Tuesday, July 08, 2008

Dispelling Common Myths About Asthma With World Champion Swimmer Peter Vanderkaay

FL Note: Since we live where we do and asthma is on the rise in the US, we thought this article may be of interest to those who constantly listen to the "cough". There is no cure for asthma at this time, but hanging out at the pool in the summer makes the breathing, oh, so much better!

(NAPSI)-Myth: People with asthma shouldn’t play sports. Fact: As a world-class swimmer with asthma, Peter Vanderkaay is living proof that having asthma doesn’t mean a life of sitting on the sidelines. This is just one of the myths that Vanderkaay, a member of the world-record-breaking U.S. 4x200-meter freestyle relay team in 2004, wants to help dispel through ASTHMyths, an online resource for people and parents of children with asthma (www.asthmyths.com).

Vanderkaay started swimming competitively when he was 7 and was diagnosed with asthma when he was 10. He is among the 20 million Americans, including about 6.4 million children, who are affected by asthma. Asthma is a chronic disease, meaning that even if patients do not have symptoms all of the time, their asthma is still there.

“The diagnosis came as a shock,” Vanderkaay said. “But with support from my family, doctors, coaches and friends, I have been able to manage my asthma and pursue my dreams.” Raising awareness about asthma control is what Vanderkaay is hoping to do with ASTHMyths.

ASTHMyths.com is a Web site developed by Merck & Co., Inc. and is specifically designed to help educate people with the condition about some of the myths and facts of asthma. For example:

• Myth: Asthma can be cured.

Fact: There is no cure for asthma, but people can help prevent symptoms by speaking with their doctors so they can participate more in the activities they enjoy.

• Myth: No symptoms means no asthma.

Fact: Even if people do not have symptoms every day, their asthma is there every day. By partnering with their doctor, people can learn about their triggers, and about the treatment that’s right for them so that they can enjoy a more active and healthy lifestyle.

• Myth: Asthma is a phase that some people can outgrow.

Fact: Once someone has asthma, he or she always has it. But asthma doesn’t have to stop people from working towards achieving their goals.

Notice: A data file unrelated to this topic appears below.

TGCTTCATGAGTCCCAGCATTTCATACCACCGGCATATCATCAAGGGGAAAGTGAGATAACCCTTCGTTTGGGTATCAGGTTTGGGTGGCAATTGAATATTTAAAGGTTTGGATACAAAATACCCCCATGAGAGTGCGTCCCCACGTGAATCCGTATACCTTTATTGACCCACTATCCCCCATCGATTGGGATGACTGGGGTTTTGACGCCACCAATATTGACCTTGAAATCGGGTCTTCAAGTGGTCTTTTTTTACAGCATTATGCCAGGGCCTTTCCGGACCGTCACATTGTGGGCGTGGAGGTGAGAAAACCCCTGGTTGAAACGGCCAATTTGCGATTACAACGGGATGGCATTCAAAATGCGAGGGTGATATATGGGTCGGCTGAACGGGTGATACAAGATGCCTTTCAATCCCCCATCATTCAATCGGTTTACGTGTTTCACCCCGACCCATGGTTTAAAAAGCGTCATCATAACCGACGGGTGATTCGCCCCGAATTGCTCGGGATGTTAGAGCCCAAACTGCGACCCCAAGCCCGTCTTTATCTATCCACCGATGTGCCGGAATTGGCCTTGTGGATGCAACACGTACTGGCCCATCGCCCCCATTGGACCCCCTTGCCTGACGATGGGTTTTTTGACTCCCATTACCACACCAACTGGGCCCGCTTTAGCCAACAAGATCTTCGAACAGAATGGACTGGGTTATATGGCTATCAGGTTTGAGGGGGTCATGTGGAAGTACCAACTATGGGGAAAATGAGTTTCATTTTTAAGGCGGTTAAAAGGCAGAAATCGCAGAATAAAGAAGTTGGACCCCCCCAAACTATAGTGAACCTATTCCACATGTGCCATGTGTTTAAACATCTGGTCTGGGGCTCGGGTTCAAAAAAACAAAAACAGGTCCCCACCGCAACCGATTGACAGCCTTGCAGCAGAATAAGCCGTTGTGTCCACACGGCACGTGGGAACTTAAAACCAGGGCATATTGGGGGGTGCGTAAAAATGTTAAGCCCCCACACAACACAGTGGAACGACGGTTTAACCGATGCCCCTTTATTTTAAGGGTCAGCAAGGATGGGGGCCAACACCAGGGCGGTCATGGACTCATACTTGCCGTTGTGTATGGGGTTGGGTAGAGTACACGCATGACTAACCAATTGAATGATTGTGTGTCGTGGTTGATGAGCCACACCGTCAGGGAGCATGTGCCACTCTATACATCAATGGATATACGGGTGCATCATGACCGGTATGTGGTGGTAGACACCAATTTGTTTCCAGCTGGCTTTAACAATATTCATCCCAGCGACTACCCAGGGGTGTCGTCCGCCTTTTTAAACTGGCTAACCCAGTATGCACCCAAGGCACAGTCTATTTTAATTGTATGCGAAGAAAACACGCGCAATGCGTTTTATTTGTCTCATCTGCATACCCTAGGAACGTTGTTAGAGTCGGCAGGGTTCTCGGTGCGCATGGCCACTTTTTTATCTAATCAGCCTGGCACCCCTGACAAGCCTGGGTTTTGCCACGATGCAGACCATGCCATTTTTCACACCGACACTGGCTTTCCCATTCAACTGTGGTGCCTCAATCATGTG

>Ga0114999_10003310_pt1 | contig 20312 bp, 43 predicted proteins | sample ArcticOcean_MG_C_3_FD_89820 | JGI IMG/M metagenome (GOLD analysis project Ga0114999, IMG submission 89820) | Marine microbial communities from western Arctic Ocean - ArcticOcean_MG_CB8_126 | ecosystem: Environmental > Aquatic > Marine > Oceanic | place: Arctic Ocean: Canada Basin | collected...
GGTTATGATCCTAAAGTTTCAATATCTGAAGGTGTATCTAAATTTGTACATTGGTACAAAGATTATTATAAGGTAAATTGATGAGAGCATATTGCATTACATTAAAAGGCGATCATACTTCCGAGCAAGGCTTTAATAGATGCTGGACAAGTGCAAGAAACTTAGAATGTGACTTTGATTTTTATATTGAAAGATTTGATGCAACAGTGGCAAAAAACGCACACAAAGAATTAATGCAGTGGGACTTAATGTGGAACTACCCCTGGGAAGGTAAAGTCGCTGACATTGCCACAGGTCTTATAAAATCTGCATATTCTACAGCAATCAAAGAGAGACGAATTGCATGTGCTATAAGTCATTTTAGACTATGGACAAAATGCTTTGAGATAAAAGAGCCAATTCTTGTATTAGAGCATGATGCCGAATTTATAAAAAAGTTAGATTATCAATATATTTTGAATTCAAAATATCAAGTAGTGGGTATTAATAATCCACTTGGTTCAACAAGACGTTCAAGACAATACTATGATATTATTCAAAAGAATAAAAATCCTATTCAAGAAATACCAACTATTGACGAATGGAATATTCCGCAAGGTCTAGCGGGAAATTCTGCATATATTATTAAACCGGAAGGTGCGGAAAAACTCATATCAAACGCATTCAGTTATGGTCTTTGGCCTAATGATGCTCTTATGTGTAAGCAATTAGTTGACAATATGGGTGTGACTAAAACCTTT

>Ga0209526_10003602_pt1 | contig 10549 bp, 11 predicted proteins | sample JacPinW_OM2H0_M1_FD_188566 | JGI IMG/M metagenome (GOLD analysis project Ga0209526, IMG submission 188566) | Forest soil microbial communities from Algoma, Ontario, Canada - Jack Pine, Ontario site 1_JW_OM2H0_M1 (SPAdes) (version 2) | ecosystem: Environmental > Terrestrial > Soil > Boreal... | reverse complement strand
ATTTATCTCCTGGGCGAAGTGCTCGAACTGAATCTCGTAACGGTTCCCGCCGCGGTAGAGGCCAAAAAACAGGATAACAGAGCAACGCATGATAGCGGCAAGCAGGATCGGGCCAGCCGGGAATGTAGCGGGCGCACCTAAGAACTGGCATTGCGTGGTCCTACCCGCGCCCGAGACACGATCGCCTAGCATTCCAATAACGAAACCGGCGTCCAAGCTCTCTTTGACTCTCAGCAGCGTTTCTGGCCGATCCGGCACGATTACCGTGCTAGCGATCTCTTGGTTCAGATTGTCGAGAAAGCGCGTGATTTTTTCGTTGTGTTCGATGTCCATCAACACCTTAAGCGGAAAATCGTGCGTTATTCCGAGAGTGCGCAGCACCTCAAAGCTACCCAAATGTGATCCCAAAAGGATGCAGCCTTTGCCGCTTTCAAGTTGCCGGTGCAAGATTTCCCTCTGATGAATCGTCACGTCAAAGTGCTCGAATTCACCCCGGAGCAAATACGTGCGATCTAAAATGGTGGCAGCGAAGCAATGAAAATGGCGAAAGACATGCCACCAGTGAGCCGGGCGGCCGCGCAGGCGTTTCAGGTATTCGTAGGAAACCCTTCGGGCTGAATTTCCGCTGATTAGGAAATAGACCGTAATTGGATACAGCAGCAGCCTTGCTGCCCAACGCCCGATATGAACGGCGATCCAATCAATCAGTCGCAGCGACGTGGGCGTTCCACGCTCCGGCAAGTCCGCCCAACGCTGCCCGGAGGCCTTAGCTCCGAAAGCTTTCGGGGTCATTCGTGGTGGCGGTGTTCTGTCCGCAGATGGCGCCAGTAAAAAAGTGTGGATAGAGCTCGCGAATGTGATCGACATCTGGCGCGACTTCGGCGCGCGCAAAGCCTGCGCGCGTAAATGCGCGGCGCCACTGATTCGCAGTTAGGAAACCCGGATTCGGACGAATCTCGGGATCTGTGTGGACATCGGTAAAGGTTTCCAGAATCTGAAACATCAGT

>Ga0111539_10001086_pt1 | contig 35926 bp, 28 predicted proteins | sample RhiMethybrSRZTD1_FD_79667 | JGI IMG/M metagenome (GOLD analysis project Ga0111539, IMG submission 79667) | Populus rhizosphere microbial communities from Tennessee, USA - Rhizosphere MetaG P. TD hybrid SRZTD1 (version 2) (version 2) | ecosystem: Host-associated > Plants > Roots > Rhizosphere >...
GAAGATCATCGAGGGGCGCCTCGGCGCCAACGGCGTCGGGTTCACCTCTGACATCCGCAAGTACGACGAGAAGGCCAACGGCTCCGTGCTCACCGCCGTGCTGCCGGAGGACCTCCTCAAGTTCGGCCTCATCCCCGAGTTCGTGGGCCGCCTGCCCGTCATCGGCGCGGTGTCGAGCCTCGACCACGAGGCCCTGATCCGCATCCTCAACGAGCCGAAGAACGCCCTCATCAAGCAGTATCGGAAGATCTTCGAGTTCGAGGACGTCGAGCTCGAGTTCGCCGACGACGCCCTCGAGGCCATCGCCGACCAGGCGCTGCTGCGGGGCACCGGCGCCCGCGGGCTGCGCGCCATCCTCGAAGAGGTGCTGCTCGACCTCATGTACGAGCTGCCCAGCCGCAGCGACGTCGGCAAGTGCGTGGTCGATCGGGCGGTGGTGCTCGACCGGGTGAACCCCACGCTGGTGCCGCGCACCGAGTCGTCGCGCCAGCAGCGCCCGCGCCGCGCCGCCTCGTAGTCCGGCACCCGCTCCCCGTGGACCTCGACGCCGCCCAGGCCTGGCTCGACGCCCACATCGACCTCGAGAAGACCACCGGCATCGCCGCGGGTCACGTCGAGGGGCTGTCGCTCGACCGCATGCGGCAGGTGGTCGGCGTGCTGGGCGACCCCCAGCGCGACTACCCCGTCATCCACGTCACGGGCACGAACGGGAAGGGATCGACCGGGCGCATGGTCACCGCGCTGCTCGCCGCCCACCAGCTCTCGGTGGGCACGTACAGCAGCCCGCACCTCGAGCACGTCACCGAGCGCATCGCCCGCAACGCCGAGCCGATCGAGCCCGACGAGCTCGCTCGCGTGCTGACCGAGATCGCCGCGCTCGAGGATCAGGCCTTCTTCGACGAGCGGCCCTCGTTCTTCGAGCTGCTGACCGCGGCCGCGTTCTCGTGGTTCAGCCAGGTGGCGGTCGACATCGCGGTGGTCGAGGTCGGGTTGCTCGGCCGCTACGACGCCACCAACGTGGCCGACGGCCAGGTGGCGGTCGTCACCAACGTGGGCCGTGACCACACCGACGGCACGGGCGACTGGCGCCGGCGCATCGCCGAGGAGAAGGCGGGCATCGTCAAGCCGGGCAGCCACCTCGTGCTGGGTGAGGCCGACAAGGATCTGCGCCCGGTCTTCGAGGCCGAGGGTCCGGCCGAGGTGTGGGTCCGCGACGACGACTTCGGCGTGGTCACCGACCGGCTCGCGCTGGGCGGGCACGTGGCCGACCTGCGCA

The Web site discusses the facts about the disease, the importance of talking to a doctor and understanding the myths vs. facts about asthma.

“It is important for families living with asthma to understand the disease, know their asthma triggers, and realize what they can do to help control their asthma,” said Dr. Randall Brown, M.D., MPH, Research Director and Partner at Georgia Pediatric Pulmonology Associates and Adjunct Associate Professor of Health Behavior and Health Education at the University of Michigan School of Public Health. “ASTHMyths.com offers tools and information about asthma which, in my view as a clinician and asthma researcher, clearly allow a better understanding of the disease-enabling a better conversation between the patient, family and physician about optimal asthma control.”

ASTHMyths.com includes useful facts, tools and information such as:

• Information about the myths vs. facts of asthma;

• An asthma symptom tracker;

• A checklist to determine whether a daycare or school is asthma friendly;

• A step-by-step Asthma Action Plan that can be developed together with a doctor.

Also included in ASTHMyths.com is a “Poolside with Peter” section where visitors can track Vanderkaay’s progress and training as he prepares for the biggest swimming event of the year that will take place this summer in China.

Vanderkaay hopes that his story will encourage others like him to keep their asthma under control in order to continue working towards achieving their goals.

To learn more about Vanderkaay’s experience and get additional facts about asthma, visit www.asthmyths.com.

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